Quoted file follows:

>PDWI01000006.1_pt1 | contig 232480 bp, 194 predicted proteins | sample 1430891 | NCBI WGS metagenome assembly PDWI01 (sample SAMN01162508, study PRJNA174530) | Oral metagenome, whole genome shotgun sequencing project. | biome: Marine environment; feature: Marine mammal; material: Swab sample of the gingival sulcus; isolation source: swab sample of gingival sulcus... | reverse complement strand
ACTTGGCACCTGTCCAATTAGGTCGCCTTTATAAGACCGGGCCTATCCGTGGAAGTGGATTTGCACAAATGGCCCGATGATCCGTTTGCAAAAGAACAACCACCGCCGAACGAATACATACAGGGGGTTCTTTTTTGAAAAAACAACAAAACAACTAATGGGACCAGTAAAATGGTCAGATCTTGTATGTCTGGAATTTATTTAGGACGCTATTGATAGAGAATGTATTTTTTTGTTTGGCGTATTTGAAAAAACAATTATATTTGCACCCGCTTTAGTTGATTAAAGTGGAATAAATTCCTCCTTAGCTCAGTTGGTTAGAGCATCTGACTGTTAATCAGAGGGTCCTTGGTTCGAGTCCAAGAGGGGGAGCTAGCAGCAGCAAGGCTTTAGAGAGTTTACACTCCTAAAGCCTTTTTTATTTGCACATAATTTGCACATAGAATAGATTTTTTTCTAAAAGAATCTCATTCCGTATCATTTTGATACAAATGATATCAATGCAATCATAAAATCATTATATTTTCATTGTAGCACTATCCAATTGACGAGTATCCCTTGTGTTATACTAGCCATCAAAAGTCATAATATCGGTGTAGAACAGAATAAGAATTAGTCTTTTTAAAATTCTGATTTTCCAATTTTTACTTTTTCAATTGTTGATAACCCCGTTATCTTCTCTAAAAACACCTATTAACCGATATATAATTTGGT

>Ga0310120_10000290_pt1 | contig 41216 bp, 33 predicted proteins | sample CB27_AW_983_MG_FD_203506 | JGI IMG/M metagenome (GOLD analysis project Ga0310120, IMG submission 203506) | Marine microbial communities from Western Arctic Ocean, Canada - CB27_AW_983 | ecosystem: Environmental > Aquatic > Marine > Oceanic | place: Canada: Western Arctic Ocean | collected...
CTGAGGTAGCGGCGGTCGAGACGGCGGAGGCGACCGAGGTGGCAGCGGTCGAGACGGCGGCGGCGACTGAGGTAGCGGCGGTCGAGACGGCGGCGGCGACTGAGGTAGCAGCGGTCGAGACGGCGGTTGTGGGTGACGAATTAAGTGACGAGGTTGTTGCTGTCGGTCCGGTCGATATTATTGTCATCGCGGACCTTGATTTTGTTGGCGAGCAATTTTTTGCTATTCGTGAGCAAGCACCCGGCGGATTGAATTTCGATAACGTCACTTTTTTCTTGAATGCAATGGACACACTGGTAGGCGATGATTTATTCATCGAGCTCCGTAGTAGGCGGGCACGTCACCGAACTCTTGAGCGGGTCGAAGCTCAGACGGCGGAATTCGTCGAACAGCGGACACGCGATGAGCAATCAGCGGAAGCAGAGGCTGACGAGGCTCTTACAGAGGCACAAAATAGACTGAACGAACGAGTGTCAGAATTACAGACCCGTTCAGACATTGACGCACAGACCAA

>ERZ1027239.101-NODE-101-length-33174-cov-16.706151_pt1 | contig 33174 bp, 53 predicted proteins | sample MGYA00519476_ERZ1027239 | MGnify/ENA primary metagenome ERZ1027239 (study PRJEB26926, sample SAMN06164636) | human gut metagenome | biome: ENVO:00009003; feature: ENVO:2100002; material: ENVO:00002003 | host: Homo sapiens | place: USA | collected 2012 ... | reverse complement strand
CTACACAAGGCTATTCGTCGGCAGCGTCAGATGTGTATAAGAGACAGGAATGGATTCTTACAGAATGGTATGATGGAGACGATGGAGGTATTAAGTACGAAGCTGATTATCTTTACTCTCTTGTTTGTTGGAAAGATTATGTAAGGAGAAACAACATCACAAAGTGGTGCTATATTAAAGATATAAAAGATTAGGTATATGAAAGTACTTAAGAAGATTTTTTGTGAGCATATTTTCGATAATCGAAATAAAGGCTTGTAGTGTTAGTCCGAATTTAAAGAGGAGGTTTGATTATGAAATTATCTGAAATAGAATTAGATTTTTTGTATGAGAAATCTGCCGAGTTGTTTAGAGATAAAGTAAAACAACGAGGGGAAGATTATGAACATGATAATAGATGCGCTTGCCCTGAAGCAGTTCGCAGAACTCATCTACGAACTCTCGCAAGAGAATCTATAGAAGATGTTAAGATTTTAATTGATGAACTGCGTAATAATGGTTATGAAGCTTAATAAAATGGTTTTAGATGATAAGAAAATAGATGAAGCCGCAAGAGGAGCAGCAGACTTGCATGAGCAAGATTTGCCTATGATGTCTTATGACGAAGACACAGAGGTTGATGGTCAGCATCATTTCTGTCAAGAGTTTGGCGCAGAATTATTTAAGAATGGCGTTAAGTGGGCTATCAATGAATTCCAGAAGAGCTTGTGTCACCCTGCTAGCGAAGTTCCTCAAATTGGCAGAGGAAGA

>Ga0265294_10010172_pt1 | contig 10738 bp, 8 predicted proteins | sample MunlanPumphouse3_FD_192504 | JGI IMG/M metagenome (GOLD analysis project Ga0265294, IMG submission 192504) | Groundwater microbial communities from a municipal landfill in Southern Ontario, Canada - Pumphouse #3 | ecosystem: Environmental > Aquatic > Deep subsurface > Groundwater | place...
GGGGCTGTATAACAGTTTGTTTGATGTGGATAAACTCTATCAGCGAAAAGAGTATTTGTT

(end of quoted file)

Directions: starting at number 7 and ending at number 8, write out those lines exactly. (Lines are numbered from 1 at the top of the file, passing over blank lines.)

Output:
>Ga0265294_10010172_pt1 | contig 10738 bp, 8 predicted proteins | sample MunlanPumphouse3_FD_192504 | JGI IMG/M metagenome (GOLD analysis project Ga0265294, IMG submission 192504) | Groundwater microbial communities from a municipal landfill in Southern Ontario, Canada - Pumphouse #3 | ecosystem: Environmental > Aquatic > Deep subsurface > Groundwater | place...
GGGGCTGTATAACAGTTTGTTTGATGTGGATAAACTCTATCAGCGAAAAGAGTATTTGTT